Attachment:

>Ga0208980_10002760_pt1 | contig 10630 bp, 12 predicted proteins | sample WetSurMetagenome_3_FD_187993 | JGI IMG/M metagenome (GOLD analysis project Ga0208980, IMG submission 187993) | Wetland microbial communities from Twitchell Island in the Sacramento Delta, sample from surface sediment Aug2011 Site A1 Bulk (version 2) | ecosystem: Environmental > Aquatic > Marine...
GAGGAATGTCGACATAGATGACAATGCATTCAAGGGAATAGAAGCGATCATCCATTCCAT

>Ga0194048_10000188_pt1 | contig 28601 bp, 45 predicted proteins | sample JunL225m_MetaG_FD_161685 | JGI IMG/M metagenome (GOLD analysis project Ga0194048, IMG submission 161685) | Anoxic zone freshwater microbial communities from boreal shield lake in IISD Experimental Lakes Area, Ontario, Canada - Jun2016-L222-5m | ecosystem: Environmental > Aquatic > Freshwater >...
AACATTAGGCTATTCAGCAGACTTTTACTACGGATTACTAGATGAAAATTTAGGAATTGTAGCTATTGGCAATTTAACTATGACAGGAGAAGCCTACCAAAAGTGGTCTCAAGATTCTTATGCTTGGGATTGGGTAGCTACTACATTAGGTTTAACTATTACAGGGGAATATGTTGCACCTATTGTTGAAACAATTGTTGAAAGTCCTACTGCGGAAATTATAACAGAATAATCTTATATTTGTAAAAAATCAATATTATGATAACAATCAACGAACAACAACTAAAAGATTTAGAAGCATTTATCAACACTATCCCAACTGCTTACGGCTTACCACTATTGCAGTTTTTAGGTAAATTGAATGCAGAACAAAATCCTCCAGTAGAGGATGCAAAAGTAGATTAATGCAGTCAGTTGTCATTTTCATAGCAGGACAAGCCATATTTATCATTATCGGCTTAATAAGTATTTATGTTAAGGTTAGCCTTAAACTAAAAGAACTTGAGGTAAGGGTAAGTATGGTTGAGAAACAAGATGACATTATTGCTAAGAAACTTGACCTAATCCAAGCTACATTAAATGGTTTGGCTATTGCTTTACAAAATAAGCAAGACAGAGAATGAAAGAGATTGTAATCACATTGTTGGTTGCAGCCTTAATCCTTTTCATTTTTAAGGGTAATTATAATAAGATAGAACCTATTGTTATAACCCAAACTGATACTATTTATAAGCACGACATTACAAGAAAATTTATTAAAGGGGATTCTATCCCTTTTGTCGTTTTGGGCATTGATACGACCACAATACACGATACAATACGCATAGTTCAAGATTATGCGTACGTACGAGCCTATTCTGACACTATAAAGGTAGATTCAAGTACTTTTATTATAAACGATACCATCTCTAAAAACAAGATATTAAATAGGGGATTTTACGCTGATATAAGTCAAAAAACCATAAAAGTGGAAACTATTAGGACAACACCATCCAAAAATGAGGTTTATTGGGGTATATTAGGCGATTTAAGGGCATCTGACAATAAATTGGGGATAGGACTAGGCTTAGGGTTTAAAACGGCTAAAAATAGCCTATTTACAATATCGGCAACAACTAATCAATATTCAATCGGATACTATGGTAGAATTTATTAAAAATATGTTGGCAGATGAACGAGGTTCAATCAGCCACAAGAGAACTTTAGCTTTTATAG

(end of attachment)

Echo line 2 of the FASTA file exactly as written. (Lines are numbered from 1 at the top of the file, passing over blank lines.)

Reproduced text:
GAGGAATGTCGACATAGATGACAATGCATTCAAGGGAATAGAAGCGATCATCCATTCCAT